Like tiny blocks that form a building, oral history/traditions, chants and folklore form a large part of Yoruba heritage, creating a powerful impact on the bedrock of cultural appreciation and socio-economic status.
The richness and exotic appeal that chants and orature bring into the aesthetics of Yoruba culture can’t be overemphasised. Over the years, innumerable stories, folklore, exploits of legendary feats of Kings, and achievements of warriors and individuals have been sealed in the ballad of chants and folklore, magically transferring and shaping the people’s narratives from one generation to another.
History, culture and heritage are preserved in the verses of this orature, the chants bring into focus, the chronology of traditional institutes, values and morals. It is no wonder the Yorùbá nation has survived and preserved its richness since time immemorial.
For centuries, Chants have been used for many purposes in Yoruba culture, to praise, to tell stories, to provoke joy, anger or agitations; a potent example would be the war chants or sounds used to remind a despotic ruler of what would happen to him if he doesn’t change his ways. Chants also serve the purpose of tracing family genealogy; known as “Oriki”, this form of chant can go back in time as far as 9 to 15 generations. That’s a history time capsule right there. Chants are also said to have spiritual elements in them – case in point: the chants that Traditional worshippers use in singing praise to a deity or a god. Even some chants are so scared and revered that they are only whispered by an initiate.
Folklore, on the other hand, preserves history as a form of education, moral lessons, and also a source of enlightenment to the listeners.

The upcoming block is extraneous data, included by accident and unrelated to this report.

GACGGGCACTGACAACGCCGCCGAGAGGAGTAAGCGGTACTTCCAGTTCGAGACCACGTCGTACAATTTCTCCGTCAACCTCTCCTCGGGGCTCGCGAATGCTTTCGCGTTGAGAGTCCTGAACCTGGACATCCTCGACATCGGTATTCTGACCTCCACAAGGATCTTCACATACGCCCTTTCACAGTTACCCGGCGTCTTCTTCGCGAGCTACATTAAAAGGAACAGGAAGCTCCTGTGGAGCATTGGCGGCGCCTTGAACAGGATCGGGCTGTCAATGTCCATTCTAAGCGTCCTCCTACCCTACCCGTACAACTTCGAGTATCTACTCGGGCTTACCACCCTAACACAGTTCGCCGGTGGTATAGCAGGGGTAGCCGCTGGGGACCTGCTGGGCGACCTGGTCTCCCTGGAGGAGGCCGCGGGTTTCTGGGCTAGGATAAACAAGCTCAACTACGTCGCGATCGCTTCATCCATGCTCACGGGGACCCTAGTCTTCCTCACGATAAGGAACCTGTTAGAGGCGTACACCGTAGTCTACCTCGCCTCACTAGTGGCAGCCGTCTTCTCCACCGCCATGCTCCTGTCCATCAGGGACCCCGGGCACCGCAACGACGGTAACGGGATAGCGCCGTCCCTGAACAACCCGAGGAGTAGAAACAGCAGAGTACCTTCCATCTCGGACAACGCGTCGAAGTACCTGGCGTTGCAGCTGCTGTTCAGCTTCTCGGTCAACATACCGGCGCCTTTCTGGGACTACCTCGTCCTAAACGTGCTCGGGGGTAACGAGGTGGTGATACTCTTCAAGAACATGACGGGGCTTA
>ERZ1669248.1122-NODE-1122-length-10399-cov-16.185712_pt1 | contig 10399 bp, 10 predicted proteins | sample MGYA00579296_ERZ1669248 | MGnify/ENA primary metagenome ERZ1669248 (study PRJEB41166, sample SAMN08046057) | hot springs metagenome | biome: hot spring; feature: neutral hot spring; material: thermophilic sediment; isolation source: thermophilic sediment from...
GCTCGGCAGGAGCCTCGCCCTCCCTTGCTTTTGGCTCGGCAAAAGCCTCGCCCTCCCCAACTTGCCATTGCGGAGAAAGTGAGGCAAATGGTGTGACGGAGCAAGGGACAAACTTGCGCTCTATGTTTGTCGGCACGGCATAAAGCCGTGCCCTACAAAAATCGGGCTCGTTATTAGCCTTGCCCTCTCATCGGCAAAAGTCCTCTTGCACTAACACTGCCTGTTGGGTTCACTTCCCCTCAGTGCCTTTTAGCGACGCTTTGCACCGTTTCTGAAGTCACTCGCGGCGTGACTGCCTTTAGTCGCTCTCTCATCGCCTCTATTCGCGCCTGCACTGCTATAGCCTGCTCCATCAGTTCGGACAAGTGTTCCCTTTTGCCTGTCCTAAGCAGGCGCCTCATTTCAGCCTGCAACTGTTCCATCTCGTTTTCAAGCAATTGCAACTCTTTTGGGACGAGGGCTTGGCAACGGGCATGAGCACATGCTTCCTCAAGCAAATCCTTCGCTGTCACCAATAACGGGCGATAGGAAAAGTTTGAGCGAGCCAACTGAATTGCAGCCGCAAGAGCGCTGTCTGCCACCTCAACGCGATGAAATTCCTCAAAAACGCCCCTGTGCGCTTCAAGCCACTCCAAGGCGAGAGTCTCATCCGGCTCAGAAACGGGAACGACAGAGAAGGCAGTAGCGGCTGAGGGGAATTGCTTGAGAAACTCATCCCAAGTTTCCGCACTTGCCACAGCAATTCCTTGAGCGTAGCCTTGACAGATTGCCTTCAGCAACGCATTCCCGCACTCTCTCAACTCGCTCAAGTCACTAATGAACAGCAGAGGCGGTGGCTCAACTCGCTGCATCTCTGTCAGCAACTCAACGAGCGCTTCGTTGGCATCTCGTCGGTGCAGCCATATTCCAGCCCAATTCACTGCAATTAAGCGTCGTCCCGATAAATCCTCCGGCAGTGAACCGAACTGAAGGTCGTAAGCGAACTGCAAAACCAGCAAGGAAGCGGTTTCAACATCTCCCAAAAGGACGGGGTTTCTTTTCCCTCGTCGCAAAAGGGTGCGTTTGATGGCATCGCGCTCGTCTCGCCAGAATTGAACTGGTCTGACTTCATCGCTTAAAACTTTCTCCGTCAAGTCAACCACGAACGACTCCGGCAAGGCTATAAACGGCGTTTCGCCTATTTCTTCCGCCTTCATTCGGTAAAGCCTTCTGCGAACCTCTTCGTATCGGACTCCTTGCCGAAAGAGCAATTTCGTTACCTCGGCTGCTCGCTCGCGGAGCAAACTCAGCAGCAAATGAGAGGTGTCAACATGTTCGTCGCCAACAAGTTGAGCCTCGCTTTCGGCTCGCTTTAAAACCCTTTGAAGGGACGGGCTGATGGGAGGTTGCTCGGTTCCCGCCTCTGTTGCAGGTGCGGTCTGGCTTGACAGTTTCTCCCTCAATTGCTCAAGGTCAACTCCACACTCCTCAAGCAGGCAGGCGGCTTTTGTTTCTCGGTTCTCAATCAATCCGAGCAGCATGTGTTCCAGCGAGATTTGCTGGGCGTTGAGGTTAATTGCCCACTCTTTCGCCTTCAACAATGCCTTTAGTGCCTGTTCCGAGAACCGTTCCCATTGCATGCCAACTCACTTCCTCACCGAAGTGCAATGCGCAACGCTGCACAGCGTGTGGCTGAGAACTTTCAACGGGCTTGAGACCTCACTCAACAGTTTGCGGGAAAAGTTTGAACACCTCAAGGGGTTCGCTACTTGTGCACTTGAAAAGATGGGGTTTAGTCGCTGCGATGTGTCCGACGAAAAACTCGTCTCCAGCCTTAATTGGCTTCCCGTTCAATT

Traditional proverbs and adages form an integral part of what folklore can be. Although different, they sometimes share the same purpose. Proverbs are nuggets of moral instruction, take the saying: “Iwa rere l’eso eniyan” which espouses the importance of good character and proper etiquette as prerequisites for an outstanding life. It further compares character to being well-adorned, suggesting that a lack of good character would be tantamount to being naked.
As a form of education, Oral chants and folklore help to establish a deep appreciation for culture and heritage, expanding one’s thought processes, and making one flexible and more appreciating of the essence of humanity and the arts.
As educational structures and forms of learning become more advanced and fast-paced, the place of oral chants and folklore in the society is gradually fading out. Shall we sit and watch this huge part of our history fading out without any hope or plans for preservation and digitisation through the help of the fast-paced technological tools and mediums?
Technology has improved our lives far more than we can imagine. It has defined our world in ways that we never thought it could and most importantly, it has transformed our world into a “Global Village”; where any information is within reach at the snap of the fingers, and where we gain access to any person in just a matter of seconds, irrespective of distance. Have we abandoned our essence in place for an un-common necessity?
Yorùbá Traditional chants and folklore should be preserved and digitalised with the latest technology for generations to come, in order to keep the long line of history preserved. This is the only way to show the generations to come, the richness and greatness of their history. You can only become what you learn, so how do we build future leaders if we don’t educate them about their heritage and their essence?
One important challenge the future poses to us is the dynamic state of information consumption, and how a lot would be left behind if it doesn’t adapt to the new viral growing form of information processing. We will fail the generations to come if all forms of history, culture and arts are not preserved and digitalised for the future. Chants and oral folklore are two important mediums of the Yorùbá culture that needs to be reshaped for the future.